I've been discussing recently specific examples of when couples need to work on their relationship. Articles on this site have discussed romance ideas, how to make things better, and what to do when things go bad. But I haven't given a list of good relationship tips. Below, you'll find general relationship advice that can make just about any romance better--whether it's going really well already or it's veering over the relationship ledge.
Follow the advice below and you're relationship will be stronger, healthier, and more fulfilling. Some of these involve "exercises" or mental processes, so don't roll your eyes. Ask yourself, if you actually take these suggestions, if these won't make your romantic partnership more rewarding. You know they will.
No matter how small a gesture your partner makes, notice it and show you appreciate it. Pay attention to the good things he or she does in your life and call attention to them. This not only makes your lover feel better, but it assures you'll have more things done for you in the future. People like to know they are pleasing their love partner.
When something is important to you, communicate it to your girlfriend or boyfriend. Tell them what it is you find important and why you find it important. Your partner is not a mind reader, so you can't blame them if they don't know what it is you want. Most of the time, when you make explicit your wants and desires--and give a reason why you want it that way--your partner will try to please you.
Don't make it a habit to criticize and blame your girlfriend or boyfriend for every little thing. Issues have to be resolved sometimes, but usually not every day. Try to make it a rare day that the two of you fight and argue. Living with another person means you have to put up with occasional quirky behavior--don't make it notable. Let it roll off. Don't try to invalidate your love partner or the two of you will get caught in a pattern of negativity.
This might sound simple, but it's often one of the hardest things in a relationship. Develop a sense of compassion for your lover. A self-involved student once told one of my professors in college that people couldn't truly understand other peoples' lives. The professor, quite offended, said, "God gave me the power of imagination. I can imagine what it's like to be you."
Imagination lets you empathize with your partner, and that should let you sympathize with him or her. Imagine what it must be like to be the guy or girl you date. Try to understand their life to this point and the issues they deal with. This is called empathizing with them. Once you imagine their life, you can sympathize with them--you have compassion for your partner. Truly having compassion for your partner is a way you grow in the relationship.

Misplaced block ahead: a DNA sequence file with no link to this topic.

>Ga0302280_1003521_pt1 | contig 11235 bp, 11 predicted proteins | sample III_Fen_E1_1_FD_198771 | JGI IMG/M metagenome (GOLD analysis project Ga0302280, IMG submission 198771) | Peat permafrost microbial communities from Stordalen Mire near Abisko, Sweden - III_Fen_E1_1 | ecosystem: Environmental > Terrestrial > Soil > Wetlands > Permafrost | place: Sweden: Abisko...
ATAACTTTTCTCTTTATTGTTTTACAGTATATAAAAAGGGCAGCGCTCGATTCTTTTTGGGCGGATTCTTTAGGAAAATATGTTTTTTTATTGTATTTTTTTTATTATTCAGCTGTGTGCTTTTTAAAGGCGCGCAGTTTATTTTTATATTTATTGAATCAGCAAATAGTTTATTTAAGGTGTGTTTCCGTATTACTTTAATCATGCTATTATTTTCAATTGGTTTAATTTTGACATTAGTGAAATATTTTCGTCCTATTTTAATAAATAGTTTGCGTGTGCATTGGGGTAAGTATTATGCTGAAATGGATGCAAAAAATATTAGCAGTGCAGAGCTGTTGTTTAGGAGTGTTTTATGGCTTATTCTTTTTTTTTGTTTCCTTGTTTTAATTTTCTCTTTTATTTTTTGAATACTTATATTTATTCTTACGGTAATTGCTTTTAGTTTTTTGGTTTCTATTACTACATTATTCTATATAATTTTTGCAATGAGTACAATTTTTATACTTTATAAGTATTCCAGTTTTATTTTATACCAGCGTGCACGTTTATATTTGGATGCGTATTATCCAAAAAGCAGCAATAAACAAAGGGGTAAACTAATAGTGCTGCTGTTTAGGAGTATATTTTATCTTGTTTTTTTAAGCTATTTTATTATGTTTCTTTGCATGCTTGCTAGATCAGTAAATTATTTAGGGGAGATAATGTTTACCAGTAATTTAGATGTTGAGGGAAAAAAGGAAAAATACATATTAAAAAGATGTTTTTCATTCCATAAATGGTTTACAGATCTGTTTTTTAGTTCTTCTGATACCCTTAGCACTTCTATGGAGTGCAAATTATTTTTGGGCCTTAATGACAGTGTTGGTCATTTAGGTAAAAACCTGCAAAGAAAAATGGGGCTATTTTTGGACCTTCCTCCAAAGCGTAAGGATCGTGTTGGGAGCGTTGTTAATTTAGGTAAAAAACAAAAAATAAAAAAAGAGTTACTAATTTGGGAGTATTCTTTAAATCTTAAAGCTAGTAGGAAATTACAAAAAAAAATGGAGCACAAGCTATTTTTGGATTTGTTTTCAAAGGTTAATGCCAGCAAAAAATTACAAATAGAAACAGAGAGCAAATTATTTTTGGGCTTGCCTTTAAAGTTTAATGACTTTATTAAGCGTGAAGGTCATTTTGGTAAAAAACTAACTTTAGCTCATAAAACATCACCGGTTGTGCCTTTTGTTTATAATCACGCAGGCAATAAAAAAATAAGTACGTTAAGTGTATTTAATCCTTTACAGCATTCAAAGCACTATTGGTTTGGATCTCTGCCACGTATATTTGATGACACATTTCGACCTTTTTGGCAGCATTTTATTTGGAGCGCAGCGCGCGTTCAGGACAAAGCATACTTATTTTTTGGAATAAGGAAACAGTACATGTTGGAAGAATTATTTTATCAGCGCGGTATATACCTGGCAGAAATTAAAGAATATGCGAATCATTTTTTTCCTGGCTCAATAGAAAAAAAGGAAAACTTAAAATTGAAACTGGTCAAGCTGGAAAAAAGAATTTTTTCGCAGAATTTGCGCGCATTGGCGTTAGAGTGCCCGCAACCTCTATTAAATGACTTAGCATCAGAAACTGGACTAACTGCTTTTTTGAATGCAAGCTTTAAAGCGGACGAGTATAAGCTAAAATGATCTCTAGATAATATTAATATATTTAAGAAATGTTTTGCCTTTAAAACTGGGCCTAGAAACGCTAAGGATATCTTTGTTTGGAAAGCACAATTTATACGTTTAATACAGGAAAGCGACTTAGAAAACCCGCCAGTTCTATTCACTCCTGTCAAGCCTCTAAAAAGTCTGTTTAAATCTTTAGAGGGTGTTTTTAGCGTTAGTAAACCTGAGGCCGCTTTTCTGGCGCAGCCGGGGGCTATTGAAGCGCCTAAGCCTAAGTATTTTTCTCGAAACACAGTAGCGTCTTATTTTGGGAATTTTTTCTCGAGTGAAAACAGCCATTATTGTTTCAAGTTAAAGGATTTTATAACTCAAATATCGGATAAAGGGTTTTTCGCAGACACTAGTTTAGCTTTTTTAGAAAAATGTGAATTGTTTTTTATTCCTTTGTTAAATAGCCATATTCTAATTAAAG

Have your partner write down what makes them feel loved and special in a relationship and in life, then write down the same for yourself. Exchange lists and act on the information. Even if the two of you are having trouble, try to go through the steps that makes the other person feel special. This act should draw you closer, in good times and bad.
Either as an exercise or in your own mind, think about the things you do in the relationship that causes problems and stress. You have to know, in your heart of hearts, you do things that annoy, frustrate, or sadden your boyfriend or girlfriend. Figure out what these things are and eliminate them from your behavior. If both of you can do this, you can eliminate a significant amount of frustration, anger, and sadness from your love affair.
Don't make your relationship about who wins and loses. Instead, find ways to resolve issues by pleasing each other. The spirit of compromise doesn't appear to happen much in public life these days, but you should make compromise a big part of your private life. Compromising on big issues and small issues fosters a sense of partnership.
When you do things to punish your love partner, you are building a relationship on negative emotions. Also, while you can punish him or her, you'll be punished in due time, one way or another. Find ways to motivate your lover through positive reinforcement, not negative reinforcement.
Many of the traits that first attracted you to a person can become annoying after seeing them on display through the years. It's been said that a person's strengths are also their weaknesses. If you were first attracted to your girlfriend or boyfriend because they were outspoken, you can't really blame them for being outspoken. If their energy and exuberance was attractive to you in the first place, you can't expect to change them if that becomes annoying to you later. All of us have quirks, so don't be judgmental.
People tend to be resentful by their very nature, but hidden resentments in a relationship are absolute poison. If you have lingering issues that you won't discuss with your partner, they can't correct their mistakes and change their behavior. Eventually, your unwillingness to call their attention to what you resent makes it your fault things don't change. Get your resentments out in the open, so the two of you can start to resolve these issues. Again, they aren't a mind reader.
Your relationship will never work if you don't maintain quality time to build and grow the relationship. Whether you've been dating for half-a-year or you've been married ten years, the two of you need quality time. This means time when no friends are around and no kids are around--nobody but the two of you are there. Make this a steady part of your relationship. Watching television together doesn't count.